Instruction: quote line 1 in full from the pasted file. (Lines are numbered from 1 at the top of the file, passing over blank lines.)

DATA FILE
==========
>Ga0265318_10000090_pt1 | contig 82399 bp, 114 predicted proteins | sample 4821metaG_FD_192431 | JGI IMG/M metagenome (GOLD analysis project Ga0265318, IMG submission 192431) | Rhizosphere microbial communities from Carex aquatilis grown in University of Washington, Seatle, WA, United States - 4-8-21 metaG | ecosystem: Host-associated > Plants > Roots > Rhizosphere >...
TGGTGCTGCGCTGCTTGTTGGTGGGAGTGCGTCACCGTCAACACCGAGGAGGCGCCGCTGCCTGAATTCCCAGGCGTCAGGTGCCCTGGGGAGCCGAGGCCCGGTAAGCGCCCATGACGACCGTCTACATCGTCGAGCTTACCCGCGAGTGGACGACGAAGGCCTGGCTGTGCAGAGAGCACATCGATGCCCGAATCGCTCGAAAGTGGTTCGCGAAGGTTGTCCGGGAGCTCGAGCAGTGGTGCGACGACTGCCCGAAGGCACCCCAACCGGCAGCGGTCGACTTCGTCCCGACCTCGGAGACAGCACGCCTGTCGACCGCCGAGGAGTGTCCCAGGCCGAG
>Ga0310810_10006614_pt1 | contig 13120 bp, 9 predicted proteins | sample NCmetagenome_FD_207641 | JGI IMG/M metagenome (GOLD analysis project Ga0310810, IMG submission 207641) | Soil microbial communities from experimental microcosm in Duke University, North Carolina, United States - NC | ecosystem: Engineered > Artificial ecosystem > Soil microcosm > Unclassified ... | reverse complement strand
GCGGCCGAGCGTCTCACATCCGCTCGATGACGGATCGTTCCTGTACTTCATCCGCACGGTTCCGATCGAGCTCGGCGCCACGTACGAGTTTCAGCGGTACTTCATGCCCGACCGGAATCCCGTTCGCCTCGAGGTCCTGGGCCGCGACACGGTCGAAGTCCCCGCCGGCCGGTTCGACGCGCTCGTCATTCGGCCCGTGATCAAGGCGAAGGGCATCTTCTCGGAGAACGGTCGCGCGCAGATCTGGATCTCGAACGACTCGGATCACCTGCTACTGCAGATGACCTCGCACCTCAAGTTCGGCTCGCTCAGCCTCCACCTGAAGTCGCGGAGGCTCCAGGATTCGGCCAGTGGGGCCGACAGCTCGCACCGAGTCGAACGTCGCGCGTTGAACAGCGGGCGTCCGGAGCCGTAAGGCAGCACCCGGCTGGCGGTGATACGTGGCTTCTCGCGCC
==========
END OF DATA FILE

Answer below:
>Ga0265318_10000090_pt1 | contig 82399 bp, 114 predicted proteins | sample 4821metaG_FD_192431 | JGI IMG/M metagenome (GOLD analysis project Ga0265318, IMG submission 192431) | Rhizosphere microbial communities from Carex aquatilis grown in University of Washington, Seatle, WA, United States - 4-8-21 metaG | ecosystem: Host-associated > Plants > Roots > Rhizosphere >...